Nonfiction > William Jennings Bryan, ed. > The World’s Famous Orations > Vol. VII. Continental Europe
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  The World’s Famous Orations.
Continental Europe (380–1906).  1906.
 
On the Death of Louis Kossuth
 
Count Albert Apponyi (b.1846)
 
(1894)
 
Born in 1846; of a family long distinguished in public affairs in Hungary; for many years leader of the National party in Hungary; President of the Hungarian House of Representatives in 1903; Delegate to the Interparliamentary Conference in London in 1906.
 
 
WE 1 have to speak in the name of a mourning nation before a world filled with emotional sympathy. Who is the man who, after half a century’s absence, holds just the same place in the heart of his people as when he was its ruler? Who is the man to whom all nations pay a tribute of respect such as no material power can command, poor outcast tho he was?  1
  Who was Louis Kossuth?  2
  This question is being answered now. The features of the living are obscured by the mist of controversy; in its shadows we perceive but the flickering lamplight of transient opinion. But there comes the sharp wind of death; it dispels the mist; it blows out the lamps; the sun of history is rising. In the clearness of that night-born day we begin to see who Kossuth was.  3
  Behold this nation before his hand was put to the wheel of her destinies. Was she a nation at all? Was she independent? Was she free? Was she a member of the great European family? In legal fiction, yes; but how in fact? In fact we see before us a shapeless multitude, torn by the conflicts of privilege and oppression, almost secluded from the great currents and the noble competition of the civilized world, having no independent government of its own, made subservient to a foreign power, uncertain even in its national self-consciousness, which now and then flashes up lightning-like in the patriotic outbursts of individuals, but has no firm hold on the masses; and, tho this people has a parliament, the power of that parliament hardly goes beyond the privilege of issuing impotent complaints—a picture, indeed, of decay and dissolution.  4
  And now behold the present state of the country.  5
  God be praised for what we became since. Tho very far still from the fulfilment of our destiny, we are a free nation strong in her unity, in the equality of her citizens; in the recognized power of her representation, a not unworthy sister of the greatest among civilized nations; conscious of our independence, we are governing ourselves in the spirit of liberty and progress; no aim appears too high for our legitimate ambition and undoubted possibilities. A picture, indeed, of hope and self-confidence.  6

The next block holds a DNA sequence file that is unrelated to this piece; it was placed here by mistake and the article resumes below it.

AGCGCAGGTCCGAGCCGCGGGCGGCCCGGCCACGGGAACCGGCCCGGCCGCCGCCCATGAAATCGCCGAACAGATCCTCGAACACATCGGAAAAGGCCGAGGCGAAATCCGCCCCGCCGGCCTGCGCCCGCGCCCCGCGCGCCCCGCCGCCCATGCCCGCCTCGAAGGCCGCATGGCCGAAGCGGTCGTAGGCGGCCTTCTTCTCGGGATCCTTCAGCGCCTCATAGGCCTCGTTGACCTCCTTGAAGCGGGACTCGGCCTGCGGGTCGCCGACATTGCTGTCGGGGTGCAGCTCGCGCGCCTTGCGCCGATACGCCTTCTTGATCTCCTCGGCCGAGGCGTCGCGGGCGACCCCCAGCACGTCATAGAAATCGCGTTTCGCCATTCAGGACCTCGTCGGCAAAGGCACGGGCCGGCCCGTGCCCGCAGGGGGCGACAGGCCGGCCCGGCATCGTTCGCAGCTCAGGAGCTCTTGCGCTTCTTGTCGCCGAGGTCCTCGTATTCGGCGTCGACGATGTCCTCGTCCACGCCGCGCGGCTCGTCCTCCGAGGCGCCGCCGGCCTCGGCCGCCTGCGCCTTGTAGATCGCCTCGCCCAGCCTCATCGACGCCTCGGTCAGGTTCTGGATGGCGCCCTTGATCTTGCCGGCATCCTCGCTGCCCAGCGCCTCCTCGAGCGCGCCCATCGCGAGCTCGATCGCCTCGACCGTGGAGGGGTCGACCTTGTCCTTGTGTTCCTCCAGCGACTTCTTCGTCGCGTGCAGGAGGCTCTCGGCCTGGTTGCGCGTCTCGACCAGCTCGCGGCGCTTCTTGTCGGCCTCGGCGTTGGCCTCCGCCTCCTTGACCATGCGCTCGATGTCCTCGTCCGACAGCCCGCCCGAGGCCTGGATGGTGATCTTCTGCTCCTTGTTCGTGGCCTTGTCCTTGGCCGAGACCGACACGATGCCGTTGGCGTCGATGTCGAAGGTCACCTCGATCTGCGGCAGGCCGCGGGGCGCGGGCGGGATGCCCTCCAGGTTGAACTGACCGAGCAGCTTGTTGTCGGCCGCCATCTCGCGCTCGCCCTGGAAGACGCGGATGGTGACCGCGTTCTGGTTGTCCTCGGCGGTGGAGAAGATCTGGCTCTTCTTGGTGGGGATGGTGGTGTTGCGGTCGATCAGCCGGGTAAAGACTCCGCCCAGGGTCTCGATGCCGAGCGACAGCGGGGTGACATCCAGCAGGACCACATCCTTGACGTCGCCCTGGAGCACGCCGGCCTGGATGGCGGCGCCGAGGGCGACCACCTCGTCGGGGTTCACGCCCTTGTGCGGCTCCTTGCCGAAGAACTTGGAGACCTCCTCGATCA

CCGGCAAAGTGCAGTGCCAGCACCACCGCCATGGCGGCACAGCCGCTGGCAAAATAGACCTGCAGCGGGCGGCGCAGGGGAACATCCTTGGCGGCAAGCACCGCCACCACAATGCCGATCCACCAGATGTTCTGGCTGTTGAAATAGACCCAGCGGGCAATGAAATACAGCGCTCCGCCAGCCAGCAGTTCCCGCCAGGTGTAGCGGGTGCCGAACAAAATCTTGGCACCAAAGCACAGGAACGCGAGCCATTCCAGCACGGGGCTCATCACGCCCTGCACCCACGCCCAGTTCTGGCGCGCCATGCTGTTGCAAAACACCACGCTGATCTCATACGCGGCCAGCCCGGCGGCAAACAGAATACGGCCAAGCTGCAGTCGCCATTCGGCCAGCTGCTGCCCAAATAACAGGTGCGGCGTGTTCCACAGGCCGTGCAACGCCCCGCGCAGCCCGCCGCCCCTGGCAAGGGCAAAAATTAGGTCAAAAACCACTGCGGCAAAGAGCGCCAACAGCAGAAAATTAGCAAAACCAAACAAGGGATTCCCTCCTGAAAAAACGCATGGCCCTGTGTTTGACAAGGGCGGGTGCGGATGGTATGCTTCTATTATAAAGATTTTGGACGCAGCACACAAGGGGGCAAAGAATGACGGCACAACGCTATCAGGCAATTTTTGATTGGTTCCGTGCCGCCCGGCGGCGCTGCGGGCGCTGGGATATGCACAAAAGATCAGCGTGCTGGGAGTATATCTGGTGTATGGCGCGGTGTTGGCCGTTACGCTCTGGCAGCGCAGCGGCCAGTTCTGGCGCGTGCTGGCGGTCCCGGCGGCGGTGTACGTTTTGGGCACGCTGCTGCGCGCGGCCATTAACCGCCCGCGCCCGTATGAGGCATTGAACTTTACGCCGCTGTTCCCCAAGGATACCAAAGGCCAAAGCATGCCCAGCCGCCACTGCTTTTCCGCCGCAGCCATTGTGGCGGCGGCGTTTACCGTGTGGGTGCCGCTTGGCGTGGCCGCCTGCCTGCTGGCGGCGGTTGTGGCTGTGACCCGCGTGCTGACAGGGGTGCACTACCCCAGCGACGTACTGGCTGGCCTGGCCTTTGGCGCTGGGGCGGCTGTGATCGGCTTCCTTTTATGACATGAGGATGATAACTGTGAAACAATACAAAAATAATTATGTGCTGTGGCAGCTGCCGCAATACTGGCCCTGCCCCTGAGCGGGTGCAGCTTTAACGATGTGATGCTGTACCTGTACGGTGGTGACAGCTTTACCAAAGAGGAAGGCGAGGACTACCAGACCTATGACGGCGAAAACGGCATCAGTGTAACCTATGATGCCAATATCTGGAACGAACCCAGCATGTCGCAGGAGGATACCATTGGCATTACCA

Between these two states of a nation stands a man whose name was Louis Kossuth. Behold and compare: the difference says who he was; he found the former, he created the latter.  7
  Not he alone; certainly not. It would be sin to be wanting in piety on that day devoted to piety, to express gratitude toward one great man by discarding gratitude due to other great men. There have been many of them as coworkers in the great work of regeneration; some with Kossuth, some against him, but animated all of them by the same holy spirit of patriotism.  8
  Kossuth is one of the founders of our nation; he has made her secure of her independence and of her moral connection with the sister nations; he has made her an active agent in the great work of human progress and, by linking her destinies to the highest aspirations of our kind, has laid her future on a foundation of indestructible strength. His name is a symbol of our nation’s worth to the world; of her racial individuality and of her task in universal history. There lies the secret of the veneration this name encounters throughout the world and of the gratitude and enthusiastic love it will never cease to pour forth from the hearts of our people.

END OF VOL. VII
  9
 
Note 1. Delivered in the Hungarian House of Representatives, at Budapest, on March 23, 1894. At the conclusion of his speech, Count Apponyi moved a series of resolutions, providing for a public burial of Kossuth and for the erection of a statue to him. Translated for this collection by Count Apponyi himself in August, 1906, after his return to Hungary from the London Conference of the Interparliamentary Union. [back]
 

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